How to Create a Global Social Media Strategy Part 3
How to control social media after-hours
This is the third of five in an article series entitled How to Create a Global Social Media Policy. It was written by international employment attorney Donald Dowling with Littler Mendelson P.C.
Part I can be read here.
Part II can be read here.
Employment laws worldwide empower management to promulgate necessary and reasonable work rules that apply on-the-job, in the workplace, or that involve employer-owned equipment. The tricky aspect to a policy reining in worker social media activities is that, to be effective, the policy must reach off-duty, off-premises “free speech” on devices workers themselves own. We mentioned, for example, the California English professor who (presumably using her own device) tweeted political opinions unflattering to Barbara Bush. Even though that professor at the time was out on a semester-long sabbatical, her employer told news media that her tweets were a “personnel matter” triggering a disciplinary “review…involv[ing employer] lawyers [and] union representatives.”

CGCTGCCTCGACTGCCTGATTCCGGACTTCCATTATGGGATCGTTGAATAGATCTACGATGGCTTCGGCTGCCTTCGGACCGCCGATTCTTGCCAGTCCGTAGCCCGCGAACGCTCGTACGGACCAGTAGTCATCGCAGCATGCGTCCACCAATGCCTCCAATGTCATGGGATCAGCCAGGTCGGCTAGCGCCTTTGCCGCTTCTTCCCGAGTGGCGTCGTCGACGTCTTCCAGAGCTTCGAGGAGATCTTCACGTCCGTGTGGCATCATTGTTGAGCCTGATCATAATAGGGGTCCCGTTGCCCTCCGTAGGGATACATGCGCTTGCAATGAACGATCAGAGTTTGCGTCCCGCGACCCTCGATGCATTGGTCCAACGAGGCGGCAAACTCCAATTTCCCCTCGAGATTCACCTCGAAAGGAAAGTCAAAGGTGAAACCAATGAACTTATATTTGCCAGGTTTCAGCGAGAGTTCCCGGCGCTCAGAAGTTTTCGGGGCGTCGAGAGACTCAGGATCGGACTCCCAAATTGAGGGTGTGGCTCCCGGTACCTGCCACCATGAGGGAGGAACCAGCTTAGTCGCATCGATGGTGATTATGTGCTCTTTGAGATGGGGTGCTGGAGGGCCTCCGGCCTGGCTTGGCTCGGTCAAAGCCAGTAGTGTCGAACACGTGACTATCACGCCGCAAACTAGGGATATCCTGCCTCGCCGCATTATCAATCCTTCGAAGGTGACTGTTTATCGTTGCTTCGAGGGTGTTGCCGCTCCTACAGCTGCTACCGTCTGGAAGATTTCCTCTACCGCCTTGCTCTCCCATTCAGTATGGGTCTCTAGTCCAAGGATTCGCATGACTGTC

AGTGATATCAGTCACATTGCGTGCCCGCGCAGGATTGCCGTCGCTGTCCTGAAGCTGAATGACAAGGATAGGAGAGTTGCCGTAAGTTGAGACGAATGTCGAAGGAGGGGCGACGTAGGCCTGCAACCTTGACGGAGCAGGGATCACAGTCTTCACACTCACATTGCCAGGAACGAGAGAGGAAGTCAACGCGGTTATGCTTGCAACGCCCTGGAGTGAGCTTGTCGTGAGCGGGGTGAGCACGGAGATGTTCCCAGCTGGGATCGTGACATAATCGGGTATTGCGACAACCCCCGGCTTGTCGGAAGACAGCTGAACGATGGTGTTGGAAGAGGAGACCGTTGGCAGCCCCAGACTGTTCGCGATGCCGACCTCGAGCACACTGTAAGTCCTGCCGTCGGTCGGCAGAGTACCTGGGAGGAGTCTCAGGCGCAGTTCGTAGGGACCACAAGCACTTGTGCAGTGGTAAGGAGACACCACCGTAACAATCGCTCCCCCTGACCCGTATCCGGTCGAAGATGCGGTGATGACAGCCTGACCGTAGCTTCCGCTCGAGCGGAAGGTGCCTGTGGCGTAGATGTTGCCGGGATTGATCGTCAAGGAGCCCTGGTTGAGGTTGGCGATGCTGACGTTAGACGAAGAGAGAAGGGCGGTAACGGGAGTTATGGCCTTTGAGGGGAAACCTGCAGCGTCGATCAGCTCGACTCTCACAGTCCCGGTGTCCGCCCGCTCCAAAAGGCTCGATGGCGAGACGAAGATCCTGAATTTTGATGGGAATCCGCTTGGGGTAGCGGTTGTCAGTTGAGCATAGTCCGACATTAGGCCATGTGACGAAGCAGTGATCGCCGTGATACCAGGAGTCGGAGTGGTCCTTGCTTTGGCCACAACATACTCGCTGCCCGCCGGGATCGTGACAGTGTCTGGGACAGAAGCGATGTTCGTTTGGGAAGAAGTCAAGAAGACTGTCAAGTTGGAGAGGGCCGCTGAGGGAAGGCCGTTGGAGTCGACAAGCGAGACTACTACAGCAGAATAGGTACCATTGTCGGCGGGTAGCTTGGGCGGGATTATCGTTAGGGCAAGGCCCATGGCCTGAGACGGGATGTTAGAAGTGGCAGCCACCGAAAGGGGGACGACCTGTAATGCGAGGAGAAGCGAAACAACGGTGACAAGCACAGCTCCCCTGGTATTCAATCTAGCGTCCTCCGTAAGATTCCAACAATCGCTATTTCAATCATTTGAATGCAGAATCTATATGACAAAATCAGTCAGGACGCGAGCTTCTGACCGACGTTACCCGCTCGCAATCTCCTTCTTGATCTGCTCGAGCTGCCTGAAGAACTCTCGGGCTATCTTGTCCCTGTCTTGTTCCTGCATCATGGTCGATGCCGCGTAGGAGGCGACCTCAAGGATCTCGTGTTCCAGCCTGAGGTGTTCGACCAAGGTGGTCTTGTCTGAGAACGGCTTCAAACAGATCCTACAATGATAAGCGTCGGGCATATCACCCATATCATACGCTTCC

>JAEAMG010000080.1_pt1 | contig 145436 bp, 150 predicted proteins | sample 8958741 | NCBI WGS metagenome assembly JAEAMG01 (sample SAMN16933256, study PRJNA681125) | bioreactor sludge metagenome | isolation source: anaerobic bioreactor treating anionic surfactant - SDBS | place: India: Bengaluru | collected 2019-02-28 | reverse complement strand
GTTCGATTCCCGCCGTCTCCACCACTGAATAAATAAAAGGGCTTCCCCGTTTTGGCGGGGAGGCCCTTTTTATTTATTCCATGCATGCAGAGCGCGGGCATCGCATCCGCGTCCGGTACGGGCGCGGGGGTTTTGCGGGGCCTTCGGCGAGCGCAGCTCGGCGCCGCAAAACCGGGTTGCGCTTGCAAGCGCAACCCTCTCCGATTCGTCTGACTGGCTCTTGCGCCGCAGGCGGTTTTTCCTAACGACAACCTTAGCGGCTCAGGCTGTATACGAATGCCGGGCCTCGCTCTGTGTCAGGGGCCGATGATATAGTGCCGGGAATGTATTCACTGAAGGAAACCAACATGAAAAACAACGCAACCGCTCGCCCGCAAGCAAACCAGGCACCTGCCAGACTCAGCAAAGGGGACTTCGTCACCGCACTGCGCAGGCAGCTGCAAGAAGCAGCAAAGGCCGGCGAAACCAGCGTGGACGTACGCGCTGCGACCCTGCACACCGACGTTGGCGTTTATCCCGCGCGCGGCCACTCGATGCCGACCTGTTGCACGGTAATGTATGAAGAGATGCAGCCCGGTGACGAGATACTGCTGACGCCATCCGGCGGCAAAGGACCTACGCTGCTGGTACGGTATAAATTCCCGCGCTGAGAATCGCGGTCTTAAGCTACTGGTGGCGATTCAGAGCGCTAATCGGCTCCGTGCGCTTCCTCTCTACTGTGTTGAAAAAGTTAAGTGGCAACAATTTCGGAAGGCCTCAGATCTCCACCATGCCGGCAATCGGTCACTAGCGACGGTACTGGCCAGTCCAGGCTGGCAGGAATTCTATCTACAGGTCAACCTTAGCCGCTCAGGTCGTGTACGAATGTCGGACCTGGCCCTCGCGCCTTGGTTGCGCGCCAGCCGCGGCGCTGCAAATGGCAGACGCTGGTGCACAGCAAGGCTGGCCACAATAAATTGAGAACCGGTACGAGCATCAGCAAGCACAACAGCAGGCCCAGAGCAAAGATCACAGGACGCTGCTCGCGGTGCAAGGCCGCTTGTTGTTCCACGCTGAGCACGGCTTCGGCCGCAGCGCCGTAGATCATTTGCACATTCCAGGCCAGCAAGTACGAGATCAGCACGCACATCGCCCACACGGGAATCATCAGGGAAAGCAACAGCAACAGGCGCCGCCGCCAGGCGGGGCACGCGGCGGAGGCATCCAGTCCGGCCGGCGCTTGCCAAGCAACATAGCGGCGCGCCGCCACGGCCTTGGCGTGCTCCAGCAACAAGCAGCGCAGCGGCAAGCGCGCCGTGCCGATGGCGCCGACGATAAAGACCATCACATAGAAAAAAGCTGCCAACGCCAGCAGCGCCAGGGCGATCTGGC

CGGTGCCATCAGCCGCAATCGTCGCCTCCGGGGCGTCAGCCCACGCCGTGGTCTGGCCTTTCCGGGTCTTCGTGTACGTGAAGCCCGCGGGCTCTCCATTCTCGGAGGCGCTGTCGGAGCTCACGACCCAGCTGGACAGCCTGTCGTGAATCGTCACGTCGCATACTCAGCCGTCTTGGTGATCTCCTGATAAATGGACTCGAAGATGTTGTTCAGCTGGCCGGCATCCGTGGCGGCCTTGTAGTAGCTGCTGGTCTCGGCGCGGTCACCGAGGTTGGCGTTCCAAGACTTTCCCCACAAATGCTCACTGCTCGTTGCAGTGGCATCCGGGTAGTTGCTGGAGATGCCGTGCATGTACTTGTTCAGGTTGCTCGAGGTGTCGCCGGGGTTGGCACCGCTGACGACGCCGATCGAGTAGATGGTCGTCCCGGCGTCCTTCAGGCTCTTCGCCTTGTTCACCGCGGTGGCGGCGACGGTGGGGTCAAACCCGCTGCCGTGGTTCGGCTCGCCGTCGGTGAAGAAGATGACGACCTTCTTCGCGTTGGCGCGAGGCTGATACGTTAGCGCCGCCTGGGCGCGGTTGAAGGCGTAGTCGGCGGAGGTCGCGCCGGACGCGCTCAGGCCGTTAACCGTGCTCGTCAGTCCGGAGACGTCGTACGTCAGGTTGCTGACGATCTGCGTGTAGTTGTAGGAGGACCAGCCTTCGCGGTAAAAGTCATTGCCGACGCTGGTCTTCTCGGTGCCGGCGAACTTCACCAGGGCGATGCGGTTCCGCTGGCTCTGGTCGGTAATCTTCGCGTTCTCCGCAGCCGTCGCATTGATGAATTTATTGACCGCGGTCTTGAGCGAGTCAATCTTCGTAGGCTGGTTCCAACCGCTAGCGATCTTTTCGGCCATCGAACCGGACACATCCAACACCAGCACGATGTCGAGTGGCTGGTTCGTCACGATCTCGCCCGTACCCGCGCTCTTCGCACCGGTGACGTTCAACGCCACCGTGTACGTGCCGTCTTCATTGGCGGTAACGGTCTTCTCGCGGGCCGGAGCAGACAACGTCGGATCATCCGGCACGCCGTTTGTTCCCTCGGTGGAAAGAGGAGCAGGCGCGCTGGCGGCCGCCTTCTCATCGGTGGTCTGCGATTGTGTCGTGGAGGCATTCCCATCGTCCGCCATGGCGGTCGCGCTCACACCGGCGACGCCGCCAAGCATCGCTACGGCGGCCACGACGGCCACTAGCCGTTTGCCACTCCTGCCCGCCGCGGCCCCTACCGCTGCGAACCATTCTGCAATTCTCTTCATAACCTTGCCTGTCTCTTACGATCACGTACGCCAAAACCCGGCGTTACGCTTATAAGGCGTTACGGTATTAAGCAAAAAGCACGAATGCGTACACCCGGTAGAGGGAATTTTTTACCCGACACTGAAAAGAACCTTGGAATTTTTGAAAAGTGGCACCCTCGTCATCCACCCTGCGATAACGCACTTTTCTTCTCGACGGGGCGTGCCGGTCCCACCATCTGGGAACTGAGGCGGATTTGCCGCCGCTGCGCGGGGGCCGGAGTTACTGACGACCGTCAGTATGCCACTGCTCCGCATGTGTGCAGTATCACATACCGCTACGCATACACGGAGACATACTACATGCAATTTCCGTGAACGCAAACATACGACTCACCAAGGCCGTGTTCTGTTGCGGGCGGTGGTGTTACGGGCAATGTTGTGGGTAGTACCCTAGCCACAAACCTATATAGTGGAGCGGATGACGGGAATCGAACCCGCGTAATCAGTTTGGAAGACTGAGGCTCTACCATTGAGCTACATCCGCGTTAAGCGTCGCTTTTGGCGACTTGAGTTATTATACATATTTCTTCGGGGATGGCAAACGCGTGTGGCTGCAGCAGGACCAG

The fact that social media policies reach off-duty/off-premises conduct on worker-owned devices poses little challenge in the United States, because U.S. law under employment-at-will leaves employers largely free to discipline staff for most off-duty conduct. A century ago, a Detroit automaker famously dispatched teams of “Sociology Department” investigators to monitor factory workers’ morality off-duty in their own homes, firing the ones who did not measure up. Today’s employers are more laissez-faire, but employment-at-will still lets American management discipline workers for almost any non-discriminatory reason, including even off-duty activity. Most U.S. state statutes said to regulate discipline for “off-duty activities” actually insulate only one or two very specific off-duty activities like smoking and owning guns, leaving employers free to impose discipline for all other off-duty reasons; e.g.: 820 IL Comp. Stat. 40/9, 55/5; KY Rev. Stat. § 344.030; ME Rev. Stat. tit. 26, §§ 591, 597; MN Stat. §§ 179.01(3), 181.938; NJ Stat. § 34:6B-1; NY Labor Law § 201-d.